Falls City, NE Plane Crash, Aug 1966

Flight Recorder Proves Valuable In Study of Crash

By Charles Nicodemus
WASHINGTON - A rushing whoosh of wind whistles eerily through the cockpit of the doomed airliner, as the plane begins to disintegrate.
A claxon blares, triggered automatically a few moments earlier as the jetliner, manhandled by violent turbulence, suddenly looses airspeed and stability, and sloughs into a fatal stall.
A crewman shouts a warning about one of the plane's control surfaces, as the co-pilot and pilot unsuccessfully battle the controls and the storm-tossed BAC - 111 heads in a death plunge toward the dark Nebraska plains, 5,000 feet below.
Then the crew seems strangely silent, and only the "honk"of the claxon and the whistle of the wind are heard as the craft plummets down with stupefying speed.
Finally the brief roar of a crash signals the death of the Braniff airliner in a rainswept field near Falls City, Neb., Aug. 6.
These are the sounds of a unique tape recording, produced by one of the recently installed airline cockpit voice recorders. The Braniff accident was the first fatal crash by an airliner carrying the new equipment.
Highlights from the recording were described by Rep. Roman Pucinski, D-Ill., after attending a playback of the tape conducted after a few key congressional figures and top officials of the Civil Aeronautics Board and the Federal Aviation Agency.
Pucinski, who fathered the idea of installing the voice recorders, and pushed the FAA into requiring them, said CAB investigators probing the Braniff tragedy affirm that results from this first crash recording are 'highly gratifying" even though they are far from perfect.
"As we hoped, the recording is proving a valuable tool," Pucinski said - particularly because the plane's flight recorder, which takes down airspeed, altitude, gravity stress and other flight data, was rendered useless by the fiery crash.
"With the experience we have gained from this first fatal crash tape, we can make needed revisions to improve performance even further," Pucinski predicted.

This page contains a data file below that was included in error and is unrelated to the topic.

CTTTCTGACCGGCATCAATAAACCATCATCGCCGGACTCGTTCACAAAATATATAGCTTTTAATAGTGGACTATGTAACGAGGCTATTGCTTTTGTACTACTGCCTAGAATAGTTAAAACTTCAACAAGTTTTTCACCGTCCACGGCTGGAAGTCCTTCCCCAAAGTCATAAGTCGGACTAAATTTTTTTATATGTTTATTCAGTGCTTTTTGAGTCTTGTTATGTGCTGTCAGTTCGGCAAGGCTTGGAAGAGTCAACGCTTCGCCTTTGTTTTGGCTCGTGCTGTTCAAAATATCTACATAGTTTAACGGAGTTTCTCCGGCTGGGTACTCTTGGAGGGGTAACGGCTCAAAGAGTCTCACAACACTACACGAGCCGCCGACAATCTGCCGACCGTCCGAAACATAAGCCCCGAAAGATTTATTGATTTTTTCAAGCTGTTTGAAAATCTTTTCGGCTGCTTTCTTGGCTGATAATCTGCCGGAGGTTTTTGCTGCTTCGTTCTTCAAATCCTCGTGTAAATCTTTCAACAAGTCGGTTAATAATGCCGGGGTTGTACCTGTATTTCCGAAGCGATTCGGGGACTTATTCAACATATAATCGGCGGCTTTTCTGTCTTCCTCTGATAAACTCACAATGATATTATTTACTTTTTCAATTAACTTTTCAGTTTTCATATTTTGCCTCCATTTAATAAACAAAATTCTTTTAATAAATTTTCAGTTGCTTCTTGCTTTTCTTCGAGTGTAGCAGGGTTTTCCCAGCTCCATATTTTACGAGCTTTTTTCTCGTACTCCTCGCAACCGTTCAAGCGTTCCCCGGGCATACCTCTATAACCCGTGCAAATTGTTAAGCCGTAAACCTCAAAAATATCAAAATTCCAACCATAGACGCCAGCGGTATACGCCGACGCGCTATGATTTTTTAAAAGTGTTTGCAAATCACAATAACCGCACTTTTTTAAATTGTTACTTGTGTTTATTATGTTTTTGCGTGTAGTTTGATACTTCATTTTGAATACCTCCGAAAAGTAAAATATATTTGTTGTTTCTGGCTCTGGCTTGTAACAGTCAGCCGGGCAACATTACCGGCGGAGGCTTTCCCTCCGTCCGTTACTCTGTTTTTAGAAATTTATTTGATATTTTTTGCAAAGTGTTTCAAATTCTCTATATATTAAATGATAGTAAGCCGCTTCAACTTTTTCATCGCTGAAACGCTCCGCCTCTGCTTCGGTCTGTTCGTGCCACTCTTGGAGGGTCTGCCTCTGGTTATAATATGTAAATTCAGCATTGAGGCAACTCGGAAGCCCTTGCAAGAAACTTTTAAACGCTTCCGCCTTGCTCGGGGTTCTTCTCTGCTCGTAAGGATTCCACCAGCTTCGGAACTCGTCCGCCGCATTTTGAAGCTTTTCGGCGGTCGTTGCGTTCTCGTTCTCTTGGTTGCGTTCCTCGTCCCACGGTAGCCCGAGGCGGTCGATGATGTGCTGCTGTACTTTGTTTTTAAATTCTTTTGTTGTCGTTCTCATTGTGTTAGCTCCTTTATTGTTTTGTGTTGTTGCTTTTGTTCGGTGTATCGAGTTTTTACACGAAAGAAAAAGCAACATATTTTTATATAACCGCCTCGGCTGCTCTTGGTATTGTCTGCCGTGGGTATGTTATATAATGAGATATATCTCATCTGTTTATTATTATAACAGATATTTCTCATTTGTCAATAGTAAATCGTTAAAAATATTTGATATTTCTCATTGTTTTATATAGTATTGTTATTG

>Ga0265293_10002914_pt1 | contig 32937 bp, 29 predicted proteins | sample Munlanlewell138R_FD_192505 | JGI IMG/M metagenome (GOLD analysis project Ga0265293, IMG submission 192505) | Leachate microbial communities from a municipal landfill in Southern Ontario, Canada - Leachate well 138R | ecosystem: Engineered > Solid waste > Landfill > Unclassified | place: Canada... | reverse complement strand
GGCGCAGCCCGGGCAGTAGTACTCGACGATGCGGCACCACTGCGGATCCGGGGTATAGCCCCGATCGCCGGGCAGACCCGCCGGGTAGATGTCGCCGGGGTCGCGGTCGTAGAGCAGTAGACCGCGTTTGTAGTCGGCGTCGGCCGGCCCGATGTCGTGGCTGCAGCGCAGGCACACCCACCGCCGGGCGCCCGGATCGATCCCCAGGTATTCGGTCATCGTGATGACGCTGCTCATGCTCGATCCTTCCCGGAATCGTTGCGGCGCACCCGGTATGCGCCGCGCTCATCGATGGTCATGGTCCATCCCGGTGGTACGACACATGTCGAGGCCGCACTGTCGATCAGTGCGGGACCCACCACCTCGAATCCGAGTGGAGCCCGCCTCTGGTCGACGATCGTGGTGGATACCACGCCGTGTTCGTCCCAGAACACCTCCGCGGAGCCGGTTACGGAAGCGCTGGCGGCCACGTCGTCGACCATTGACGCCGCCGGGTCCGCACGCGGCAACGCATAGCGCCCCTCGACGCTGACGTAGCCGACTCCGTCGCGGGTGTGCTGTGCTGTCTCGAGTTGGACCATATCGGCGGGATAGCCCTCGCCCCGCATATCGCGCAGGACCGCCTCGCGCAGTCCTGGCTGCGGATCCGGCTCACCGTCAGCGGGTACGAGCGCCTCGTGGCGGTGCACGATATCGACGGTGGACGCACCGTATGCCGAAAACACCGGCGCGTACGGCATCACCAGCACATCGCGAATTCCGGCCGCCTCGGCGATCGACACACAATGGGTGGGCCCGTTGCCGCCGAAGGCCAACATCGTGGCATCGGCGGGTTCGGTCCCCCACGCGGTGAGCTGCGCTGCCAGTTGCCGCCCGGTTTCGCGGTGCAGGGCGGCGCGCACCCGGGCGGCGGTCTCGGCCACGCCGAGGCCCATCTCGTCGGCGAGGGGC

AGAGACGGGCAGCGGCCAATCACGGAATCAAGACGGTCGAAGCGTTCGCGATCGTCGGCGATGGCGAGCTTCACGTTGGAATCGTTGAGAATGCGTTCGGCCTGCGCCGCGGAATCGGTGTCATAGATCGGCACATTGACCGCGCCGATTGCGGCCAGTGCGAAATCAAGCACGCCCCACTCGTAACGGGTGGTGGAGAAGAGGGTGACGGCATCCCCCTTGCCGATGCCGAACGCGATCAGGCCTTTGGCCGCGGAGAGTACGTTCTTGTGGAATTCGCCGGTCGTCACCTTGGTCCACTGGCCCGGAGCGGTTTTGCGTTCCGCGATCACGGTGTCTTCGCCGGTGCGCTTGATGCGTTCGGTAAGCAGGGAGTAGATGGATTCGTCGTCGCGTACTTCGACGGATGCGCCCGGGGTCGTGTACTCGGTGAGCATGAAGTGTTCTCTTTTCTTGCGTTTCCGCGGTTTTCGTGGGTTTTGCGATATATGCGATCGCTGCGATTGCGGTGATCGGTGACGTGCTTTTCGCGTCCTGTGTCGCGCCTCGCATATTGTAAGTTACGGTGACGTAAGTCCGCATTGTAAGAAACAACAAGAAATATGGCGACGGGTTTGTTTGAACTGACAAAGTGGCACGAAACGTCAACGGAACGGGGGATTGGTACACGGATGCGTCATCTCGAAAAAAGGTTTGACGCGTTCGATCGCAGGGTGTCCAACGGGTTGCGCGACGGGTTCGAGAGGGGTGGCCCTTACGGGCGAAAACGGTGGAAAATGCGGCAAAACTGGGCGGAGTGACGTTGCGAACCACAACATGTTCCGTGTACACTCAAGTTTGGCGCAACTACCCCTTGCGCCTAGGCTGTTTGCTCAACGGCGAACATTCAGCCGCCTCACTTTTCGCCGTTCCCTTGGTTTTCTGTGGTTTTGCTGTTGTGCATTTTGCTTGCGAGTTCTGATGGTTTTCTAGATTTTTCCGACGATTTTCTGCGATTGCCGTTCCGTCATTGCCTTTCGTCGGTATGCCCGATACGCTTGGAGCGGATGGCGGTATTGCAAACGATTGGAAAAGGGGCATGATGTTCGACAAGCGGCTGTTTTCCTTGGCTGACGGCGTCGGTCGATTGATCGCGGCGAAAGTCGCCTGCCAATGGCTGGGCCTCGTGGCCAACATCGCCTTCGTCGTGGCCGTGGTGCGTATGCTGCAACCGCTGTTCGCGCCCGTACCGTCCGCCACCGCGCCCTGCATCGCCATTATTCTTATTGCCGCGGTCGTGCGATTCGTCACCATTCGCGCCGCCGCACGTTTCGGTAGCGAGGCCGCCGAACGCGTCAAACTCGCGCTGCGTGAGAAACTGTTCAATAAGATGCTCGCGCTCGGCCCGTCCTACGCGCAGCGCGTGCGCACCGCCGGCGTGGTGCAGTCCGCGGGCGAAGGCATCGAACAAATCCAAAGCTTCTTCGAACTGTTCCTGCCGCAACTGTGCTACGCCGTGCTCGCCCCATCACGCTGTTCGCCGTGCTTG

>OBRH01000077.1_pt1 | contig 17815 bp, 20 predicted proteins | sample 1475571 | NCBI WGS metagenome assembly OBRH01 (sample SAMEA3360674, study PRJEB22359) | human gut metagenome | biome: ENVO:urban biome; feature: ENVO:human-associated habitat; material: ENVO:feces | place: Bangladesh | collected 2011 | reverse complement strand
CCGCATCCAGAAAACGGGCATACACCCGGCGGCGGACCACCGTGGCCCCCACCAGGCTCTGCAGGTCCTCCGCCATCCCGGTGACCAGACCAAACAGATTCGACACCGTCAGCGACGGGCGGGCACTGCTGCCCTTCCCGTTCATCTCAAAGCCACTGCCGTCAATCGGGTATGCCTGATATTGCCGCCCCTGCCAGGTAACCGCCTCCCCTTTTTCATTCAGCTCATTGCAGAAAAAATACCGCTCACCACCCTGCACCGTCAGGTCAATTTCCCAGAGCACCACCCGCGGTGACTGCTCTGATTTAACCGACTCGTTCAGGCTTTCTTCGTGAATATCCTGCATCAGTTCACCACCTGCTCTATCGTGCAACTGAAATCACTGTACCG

The CAB, which investigates air accidents, will not officially release a transcript of the recording or analysis of its significance until hearings on the Braniff crash open, probably in mid-November.
And both Pucinski and the CAB emphasize that no conclusions can be drawn as yet from the tape, particularly since parts of it are still being clarified by sound engineers, who are trying to ungarble certain faint sounds that may prove to be voices.
However, the recording does make certain things clear:
-- Wind started whistling through the cockpit shortly after whatever the disaster struck. Where did it come from?

Investigators believe this may well indicate that the plane was ripped apart by turbulence. Pieces of the plane were found scattered over a wide area, reinforcing that theory.
-- Turbulence was so severe that the plane went into a stall just before it began its fall. The claxon shows that.
Conversation with air traffic controllers and among the crewmen establish that the plane had flown into a thunderstorm with turbulence far than they expected. They were desperately looking for a "hole" in the weather just before the crash.
-- No clearly identifiable sounds are heard from the crew in the last seconds, even though the stall claxon, the wind - and ultimately, the crash - come through clearly.

This has led investigators to wonder if the crew could have been knocked out at that point - and if so by what? The force of the turbulence? Fright? Disintegration of the airframe?
The recording has nothing like the quality of the records you buy in the store, or even an air traffic control tape.

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